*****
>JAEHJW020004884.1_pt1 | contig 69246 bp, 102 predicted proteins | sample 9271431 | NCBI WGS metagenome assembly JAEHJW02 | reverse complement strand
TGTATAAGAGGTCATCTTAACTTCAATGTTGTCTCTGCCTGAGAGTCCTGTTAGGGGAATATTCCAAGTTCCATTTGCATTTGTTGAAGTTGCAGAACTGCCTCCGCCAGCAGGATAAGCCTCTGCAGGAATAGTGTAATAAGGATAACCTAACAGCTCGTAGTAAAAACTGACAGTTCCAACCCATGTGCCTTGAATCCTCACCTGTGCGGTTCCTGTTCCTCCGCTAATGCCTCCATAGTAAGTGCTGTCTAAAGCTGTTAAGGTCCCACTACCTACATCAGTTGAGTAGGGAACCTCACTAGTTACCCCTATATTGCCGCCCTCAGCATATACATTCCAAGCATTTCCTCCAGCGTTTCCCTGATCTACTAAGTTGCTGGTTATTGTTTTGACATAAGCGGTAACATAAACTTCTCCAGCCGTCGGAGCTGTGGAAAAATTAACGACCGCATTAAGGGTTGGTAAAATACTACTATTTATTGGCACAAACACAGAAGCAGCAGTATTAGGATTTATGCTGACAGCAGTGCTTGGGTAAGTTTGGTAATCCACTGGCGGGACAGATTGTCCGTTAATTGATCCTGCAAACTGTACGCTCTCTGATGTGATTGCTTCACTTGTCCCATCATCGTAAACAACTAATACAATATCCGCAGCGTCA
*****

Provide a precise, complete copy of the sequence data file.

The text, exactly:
>JAEHJW020004884.1_pt1 | contig 69246 bp, 102 predicted proteins | sample 9271431 | NCBI WGS metagenome assembly JAEHJW02 | reverse complement strand
TGTATAAGAGGTCATCTTAACTTCAATGTTGTCTCTGCCTGAGAGTCCTGTTAGGGGAATATTCCAAGTTCCATTTGCATTTGTTGAAGTTGCAGAACTGCCTCCGCCAGCAGGATAAGCCTCTGCAGGAATAGTGTAATAAGGATAACCTAACAGCTCGTAGTAAAAACTGACAGTTCCAACCCATGTGCCTTGAATCCTCACCTGTGCGGTTCCTGTTCCTCCGCTAATGCCTCCATAGTAAGTGCTGTCTAAAGCTGTTAAGGTCCCACTACCTACATCAGTTGAGTAGGGAACCTCACTAGTTACCCCTATATTGCCGCCCTCAGCATATACATTCCAAGCATTTCCTCCAGCGTTTCCCTGATCTACTAAGTTGCTGGTTATTGTTTTGACATAAGCGGTAACATAAACTTCTCCAGCCGTCGGAGCTGTGGAAAAATTAACGACCGCATTAAGGGTTGGTAAAATACTACTATTTATTGGCACAAACACAGAAGCAGCAGTATTAGGATTTATGCTGACAGCAGTGCTTGGGTAAGTTTGGTAATCCACTGGCGGGACAGATTGTCCGTTAATTGATCCTGCAAACTGTACGCTCTCTGATGTGATTGCTTCACTTGTCCCATCATCGTAAACAACTAATACAATATCCGCAGCGTCA